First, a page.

Kentucky House Leader Calls For Investigation Into State Broadband Project
The leader of the Kentucky House of Representatives is calling for an investigation into the deal that created the Kentucky Wired high-speed internet project, a public-private partnership that has cost the state tens of millions of dollars in delays in recent years.
Kentucky Wired was first approved at the end of Gov. Steve Beshear’s administration and is supposed to result in a 3,000-mile fiber optic cable network that stretches to all of Kentucky’s 120 counties.
The initiative was supposed to be completed in 2016, but has been delayed because the state hasn’t secured agreements with companies that own telephone poles that the fiber optic wire is supposed to hang from as quickly as predicted.
On Monday, House Speaker Pro Tem David Osborne called for an investigation into the contract between the state and private partners.
“The state, specifically taxpayers, need to know the details behind the contract for Kentucky Wired and the specifics concerning delays and additional costs to date, in an impartial and unbiased manner,” Osborne wrote in a statement.
“Allegations and innuendo have swirled concerning the contract and the intentions behind it. I expect this investigation to confirm the grounds for drafting the contract in the manner it was, and to discover any mistakes that were made to ensure the state does not commit the same errors, if any, ever again.”
The network is now slated to go live in 2020.
The $300 million project is financed by a loan taken out by private companies led by Australian firm Macquarie Capital and is backed by Kentucky’s credit.
As part of the agreement, the state is required to pay the private partners escalating “availability payments” every year — they amount to $33.4 million in the upcoming fiscal year and $34.2 million in the 2020 fiscal year.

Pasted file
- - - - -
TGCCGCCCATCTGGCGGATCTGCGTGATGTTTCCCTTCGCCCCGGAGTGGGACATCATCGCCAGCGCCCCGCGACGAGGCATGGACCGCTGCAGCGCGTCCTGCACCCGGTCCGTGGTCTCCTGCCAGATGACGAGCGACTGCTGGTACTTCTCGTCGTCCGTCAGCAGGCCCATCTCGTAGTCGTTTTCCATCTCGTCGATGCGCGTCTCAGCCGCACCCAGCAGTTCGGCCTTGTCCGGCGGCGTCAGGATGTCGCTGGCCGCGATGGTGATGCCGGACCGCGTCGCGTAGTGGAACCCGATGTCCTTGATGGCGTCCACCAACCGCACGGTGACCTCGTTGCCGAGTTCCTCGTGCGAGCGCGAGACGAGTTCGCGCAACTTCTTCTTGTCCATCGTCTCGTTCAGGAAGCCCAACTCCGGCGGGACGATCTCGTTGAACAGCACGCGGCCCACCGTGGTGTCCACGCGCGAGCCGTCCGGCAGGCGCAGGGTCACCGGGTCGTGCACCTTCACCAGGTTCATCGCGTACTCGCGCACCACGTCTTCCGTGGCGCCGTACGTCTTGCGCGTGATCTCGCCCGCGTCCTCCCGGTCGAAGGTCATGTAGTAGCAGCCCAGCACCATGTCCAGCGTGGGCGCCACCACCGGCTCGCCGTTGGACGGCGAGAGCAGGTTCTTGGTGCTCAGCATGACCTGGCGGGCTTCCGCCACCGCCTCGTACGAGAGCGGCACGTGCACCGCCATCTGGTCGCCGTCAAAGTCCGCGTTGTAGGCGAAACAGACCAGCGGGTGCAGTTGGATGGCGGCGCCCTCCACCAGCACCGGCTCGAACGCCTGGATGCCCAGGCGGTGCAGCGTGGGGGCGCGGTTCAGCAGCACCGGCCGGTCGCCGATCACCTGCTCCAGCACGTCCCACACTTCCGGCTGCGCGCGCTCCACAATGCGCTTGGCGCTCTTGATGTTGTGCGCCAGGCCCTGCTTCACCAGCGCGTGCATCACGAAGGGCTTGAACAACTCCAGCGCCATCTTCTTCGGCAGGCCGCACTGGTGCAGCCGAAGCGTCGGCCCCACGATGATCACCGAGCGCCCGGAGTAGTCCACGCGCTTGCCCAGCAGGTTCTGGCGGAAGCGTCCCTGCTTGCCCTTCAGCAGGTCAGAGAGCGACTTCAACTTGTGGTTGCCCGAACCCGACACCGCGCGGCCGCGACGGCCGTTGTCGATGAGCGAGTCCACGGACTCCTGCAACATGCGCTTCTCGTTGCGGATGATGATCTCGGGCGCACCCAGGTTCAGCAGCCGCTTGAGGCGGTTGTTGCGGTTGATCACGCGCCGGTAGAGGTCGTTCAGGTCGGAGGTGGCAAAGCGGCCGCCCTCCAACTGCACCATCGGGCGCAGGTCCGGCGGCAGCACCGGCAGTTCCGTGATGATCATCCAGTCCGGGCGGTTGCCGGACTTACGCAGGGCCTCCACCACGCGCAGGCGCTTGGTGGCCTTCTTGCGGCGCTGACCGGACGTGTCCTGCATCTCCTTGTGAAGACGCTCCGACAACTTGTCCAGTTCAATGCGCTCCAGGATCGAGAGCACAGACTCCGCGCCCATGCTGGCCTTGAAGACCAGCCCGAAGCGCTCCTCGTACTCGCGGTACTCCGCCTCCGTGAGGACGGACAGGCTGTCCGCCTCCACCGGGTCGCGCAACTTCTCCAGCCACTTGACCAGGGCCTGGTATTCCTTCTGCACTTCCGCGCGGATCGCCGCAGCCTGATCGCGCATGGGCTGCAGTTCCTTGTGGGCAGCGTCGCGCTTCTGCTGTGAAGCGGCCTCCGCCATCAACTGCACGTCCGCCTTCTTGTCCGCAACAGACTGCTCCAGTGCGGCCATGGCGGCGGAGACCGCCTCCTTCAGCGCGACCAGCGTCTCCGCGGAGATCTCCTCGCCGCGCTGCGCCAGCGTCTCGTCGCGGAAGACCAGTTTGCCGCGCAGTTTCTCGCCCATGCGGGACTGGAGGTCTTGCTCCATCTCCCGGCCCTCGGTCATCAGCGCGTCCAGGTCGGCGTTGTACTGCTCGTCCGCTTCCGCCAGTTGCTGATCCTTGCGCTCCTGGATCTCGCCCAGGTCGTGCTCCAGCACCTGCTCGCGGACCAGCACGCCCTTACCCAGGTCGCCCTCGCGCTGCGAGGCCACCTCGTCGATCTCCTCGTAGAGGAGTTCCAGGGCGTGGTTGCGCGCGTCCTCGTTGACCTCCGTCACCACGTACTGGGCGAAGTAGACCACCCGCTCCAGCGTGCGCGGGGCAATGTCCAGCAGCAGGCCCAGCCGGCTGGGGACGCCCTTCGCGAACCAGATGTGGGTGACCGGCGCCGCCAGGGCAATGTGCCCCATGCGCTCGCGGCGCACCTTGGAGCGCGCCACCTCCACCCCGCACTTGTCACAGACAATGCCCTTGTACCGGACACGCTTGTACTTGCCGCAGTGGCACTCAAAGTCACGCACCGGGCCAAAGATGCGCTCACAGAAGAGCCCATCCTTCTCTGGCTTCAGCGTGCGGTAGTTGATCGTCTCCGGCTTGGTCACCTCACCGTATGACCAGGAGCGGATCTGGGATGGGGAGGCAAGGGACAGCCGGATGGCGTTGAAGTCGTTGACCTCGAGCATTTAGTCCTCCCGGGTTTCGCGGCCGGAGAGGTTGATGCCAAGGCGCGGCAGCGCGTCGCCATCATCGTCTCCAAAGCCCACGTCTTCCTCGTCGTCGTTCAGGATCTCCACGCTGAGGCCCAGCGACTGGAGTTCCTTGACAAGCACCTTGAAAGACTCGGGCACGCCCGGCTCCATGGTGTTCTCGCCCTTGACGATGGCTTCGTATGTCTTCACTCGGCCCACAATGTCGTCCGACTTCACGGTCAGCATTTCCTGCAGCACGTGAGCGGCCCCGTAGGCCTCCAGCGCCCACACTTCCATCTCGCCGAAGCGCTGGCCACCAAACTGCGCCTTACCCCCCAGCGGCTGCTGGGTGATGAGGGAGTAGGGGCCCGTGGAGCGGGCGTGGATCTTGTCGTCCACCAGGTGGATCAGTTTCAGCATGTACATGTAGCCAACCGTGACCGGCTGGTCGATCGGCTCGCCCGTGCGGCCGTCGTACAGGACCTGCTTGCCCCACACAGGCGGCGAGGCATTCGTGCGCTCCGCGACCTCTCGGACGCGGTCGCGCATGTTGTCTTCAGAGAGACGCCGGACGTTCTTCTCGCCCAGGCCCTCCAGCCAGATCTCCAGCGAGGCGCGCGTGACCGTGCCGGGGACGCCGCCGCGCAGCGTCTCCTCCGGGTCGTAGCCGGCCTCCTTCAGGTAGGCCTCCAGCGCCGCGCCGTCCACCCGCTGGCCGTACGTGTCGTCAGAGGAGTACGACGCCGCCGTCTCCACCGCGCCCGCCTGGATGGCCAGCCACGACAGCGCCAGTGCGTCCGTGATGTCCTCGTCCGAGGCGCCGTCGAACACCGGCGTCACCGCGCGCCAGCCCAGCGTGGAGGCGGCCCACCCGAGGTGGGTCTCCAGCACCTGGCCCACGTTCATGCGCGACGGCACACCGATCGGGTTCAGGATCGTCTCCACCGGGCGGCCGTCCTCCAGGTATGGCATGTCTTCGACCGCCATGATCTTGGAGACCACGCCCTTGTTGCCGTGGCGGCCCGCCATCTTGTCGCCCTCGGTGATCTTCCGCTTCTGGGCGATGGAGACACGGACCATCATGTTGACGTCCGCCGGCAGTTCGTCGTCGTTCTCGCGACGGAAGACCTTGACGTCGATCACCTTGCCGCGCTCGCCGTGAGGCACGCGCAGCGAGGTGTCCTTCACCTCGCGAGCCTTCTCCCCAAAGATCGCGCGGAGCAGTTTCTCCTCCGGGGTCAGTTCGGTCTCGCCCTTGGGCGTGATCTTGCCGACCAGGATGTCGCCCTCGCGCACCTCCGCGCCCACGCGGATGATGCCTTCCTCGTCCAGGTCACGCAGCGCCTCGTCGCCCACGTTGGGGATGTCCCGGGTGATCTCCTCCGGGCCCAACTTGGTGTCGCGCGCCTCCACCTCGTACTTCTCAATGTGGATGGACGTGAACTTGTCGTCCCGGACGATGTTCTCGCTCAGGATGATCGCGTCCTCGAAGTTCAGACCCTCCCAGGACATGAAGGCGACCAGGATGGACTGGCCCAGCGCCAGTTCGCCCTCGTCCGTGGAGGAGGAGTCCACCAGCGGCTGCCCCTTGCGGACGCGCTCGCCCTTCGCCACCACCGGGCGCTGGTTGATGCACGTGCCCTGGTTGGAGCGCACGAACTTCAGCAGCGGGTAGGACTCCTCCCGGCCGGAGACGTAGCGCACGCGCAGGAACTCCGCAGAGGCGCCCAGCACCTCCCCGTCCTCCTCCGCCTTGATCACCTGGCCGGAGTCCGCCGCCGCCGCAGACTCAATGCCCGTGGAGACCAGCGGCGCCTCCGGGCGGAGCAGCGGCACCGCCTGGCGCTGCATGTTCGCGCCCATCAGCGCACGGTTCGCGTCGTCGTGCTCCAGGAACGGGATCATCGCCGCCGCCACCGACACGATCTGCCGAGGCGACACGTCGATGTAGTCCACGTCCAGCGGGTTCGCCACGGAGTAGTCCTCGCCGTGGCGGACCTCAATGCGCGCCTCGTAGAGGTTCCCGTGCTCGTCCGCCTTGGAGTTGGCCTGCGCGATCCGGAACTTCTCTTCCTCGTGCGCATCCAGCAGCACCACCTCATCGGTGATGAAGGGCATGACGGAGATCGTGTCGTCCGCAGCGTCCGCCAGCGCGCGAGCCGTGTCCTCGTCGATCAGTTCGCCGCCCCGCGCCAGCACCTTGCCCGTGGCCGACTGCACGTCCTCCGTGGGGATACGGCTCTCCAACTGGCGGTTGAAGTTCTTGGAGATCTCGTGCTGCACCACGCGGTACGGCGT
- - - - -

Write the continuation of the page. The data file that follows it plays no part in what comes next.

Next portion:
Those payments were supposed to be offset by redirecting about $11 million a year in federal funds that school districts use to pay for internet, having them pay for service through Kentucky Wired instead.
But after the state attempted to rebid the school district’s internet contract in 2015, AT&T protested, saying that Kentucky Wired had an unfair advantage in the bidding process.
After threatening to not fund the project, on the final day of this year’s legislative session lawmakers passed a bill funding the availability payments and authorizing the state to borrow $110 million to compensate private investors for expenses associated with delays.
Republican leaders of the legislature have floated the idea of canceling the project, but officials estimate that doing so would cost about $500 million and severely ding the state’s credit rating.
Osborne said that the legislature needs to investigate the arrangement to prevent similar problems in the future.
“[I]t has become apparent that there is little choice for Kentucky but to move forward with the Kentucky Wired project,” Osborne wrote. “However, I urge the committee to act swiftly to produce a report on the contract to ensure taxpayers are entered into positive contract agreements in the future.”
Rep. Lynn Bechler, the Republican chair of the House Program Review and Investigations Committee, said his committee would head up the investigation.
“Kentucky taxpayers deserve to get what they pay for,” Bechler said in a statement.